An Update on the Kevin Ogar Story
In the interest of factual integrity, I would like to revisit last week’s article about Kevin Ogar’s accident. In it, I said this:
According to spectator accounts, it was during a 3RM touch-and-go snatch workout that Kevin failed a snatch behind, falling backwards into a sitting position. The bar then struck a pile of 45lb plates stacked behind the platform and bounced back and struck Kevin.
I followed later with this:
Remove the plates, remove the link, and the accident doesn’t happen – if, in fact, it was the bounce off the plates that caused the injury. We may never know.
Several people closely connected to the OC Throwdown, including the executive director, reached out to me this week in order to clarify. In fact, I have had the opportunity to view a number of pieces of data, including forensically-enhanced video, the YouTube video, and even some screen shots of a frame-by-frame, high-resolution version of the video and it’s clear that the plates had nothing to do with the injury. Kevin was gravely injured before the bar ever hit the ground.
There have been a number of consistent and fair theories about what happened and the prevailing ones seems to be that something happened while Kevin was still holding the bar. I am quite sure the majority of the readers of this article will have seen numerous and emerging opinions that seem to be converging into some clarity. The fact is, only forensic and medical testimony as adjudicated in a court of law will ever bring finality to the true cause of this incident.
That said, I continue to stand by everything I wrote last week with regard to programming as well as general safety (the placement of plates in a competition). I sincerely hope the conversation about smart, safe programming continues. Unfortunately, the video circulating of Talayna Fortunato standing a snatch up from her knees at Wodapalooza does not give me that vibe.
An Update on the New Masters Competition Rules
The CrossFit masters athletes have been clamoring for their own regionals for at least two years now. With only twenty spots available to make it to the games, the masters-level competition has historically been a knockdown, drag-out fight amongst thousands of hopefuls. A regional level was requested so that those whose goal it was to simply make it to the next level could succeed, and there would also be the possibility of a harder tier of workouts to weed out the cardio specialists who traditionally dominated the Open.
It became glaringly obvious in Carson last year that the Open was not sufficiently balanced so as to send the twenty “fittest” masters athletes to the game – fittest that is, in all ten domains. There were a few anomalies in Carson that made me question the process, a few “whoa, how did that person make it?” moments. (I am not indicting anyone specifically. In fact, there may have been people saying that exact same thing about me as I struggled to complete thirty handstand pushups.)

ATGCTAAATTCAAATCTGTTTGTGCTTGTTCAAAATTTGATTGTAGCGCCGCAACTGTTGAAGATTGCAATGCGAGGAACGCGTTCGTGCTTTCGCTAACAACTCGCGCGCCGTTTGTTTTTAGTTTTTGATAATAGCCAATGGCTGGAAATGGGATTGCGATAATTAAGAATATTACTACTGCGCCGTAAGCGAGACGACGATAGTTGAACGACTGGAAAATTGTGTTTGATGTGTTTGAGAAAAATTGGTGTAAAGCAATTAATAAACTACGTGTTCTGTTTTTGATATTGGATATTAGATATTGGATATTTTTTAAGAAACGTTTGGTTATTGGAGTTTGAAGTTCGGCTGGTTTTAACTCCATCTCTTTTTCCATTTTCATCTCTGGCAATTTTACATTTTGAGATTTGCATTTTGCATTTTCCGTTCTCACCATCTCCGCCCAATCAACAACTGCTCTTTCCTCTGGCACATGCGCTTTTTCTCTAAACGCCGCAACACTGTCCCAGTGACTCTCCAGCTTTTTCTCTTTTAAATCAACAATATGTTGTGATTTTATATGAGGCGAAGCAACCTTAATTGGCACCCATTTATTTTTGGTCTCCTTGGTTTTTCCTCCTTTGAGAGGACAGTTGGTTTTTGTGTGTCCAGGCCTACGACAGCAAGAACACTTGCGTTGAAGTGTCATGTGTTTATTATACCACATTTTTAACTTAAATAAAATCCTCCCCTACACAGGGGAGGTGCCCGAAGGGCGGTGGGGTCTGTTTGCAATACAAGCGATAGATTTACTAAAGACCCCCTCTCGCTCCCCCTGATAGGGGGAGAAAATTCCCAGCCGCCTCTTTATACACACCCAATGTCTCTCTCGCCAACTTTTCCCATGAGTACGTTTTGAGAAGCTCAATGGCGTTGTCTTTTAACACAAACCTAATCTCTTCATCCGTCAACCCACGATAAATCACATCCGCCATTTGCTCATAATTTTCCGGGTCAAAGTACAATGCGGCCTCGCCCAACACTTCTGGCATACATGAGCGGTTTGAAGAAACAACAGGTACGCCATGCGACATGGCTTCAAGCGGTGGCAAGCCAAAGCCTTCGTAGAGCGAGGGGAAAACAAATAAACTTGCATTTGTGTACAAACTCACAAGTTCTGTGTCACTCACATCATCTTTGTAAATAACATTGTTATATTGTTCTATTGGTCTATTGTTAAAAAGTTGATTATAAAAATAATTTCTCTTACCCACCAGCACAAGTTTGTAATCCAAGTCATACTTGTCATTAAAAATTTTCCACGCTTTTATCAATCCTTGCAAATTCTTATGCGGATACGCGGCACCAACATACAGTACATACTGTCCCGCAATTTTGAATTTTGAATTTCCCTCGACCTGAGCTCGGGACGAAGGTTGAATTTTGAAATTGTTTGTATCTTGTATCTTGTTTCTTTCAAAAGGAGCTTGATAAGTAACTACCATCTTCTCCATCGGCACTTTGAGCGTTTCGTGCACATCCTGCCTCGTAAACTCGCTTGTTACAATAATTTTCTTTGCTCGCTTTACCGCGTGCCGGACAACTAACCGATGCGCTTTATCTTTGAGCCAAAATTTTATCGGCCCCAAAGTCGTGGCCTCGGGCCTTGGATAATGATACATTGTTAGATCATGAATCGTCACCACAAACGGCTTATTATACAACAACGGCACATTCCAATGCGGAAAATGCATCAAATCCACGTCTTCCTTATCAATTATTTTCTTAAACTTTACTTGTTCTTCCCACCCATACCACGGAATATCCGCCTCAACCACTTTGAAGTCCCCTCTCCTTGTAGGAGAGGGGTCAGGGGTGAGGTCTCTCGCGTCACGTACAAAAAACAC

The new master’s regional level was introduced this year as follows:
Following the Open, the top 200 Masters athletes in each age division will be invited to perform four additional workouts. The additional workouts will be released on Thursday, April 17 at 5 p.m. PT. Masters will have until Monday, April 21 at 5 p.m. PT, to submit their scores or video submissions from these workouts.
What’s the upshot? That there is a “regionals” per se for masters. This is great news. The top 200 from each age division will compete in a virtual online qualifier that will determine whether they advance to the games. Four workouts over the course of three days will make this very much a concentrated competition weekend, albeit in the comfort of one’s one box. The workouts will be judged by a certified judge and validated by the affiliate owner, but each workout will need to be videotaped. This will allow integrity of movement across all competitors should any one of those videos be solicited by CrossFit HQ.
The interesting twist is this: We masters athletes will have five scores – four from the qualifier workouts and one from the Open itself. What this means is that there is no relaxing in the Open. No cruising into the top 200 by conserving energy with phoned-in workouts. You need to go for broke in the Open just like you were competing for a spot in the games. No relaxing.
My sincere hope is that the master’s qualifier weekend will contain a significantly more difficult series of workouts. Workouts that open up with muscle ups or that contain heavy cleans, rope climbs, handstand pushups, rowing, or bar muscle ups. This is a great opportunity for CFHQ to test the masters from a skill, strength, and agility standpoint. I challenge HQ to really throw some stuff at us in this second-level test. Pistols, double unders, and heavy cleans. None of this wall ball, box jump for 100 reps and then muscle ups nonsense. Put the bar muscle ups first. Give us Atlas stones. Give us a fair test that will allow those of us who do so much more than burpees a chance to have a fair fight.
It’s a step in the right direction and I look forward to working hard in the Open in order to get myself to that next level. Bring on 14.1!
Photos courtesy of Jorge Huerta Photography.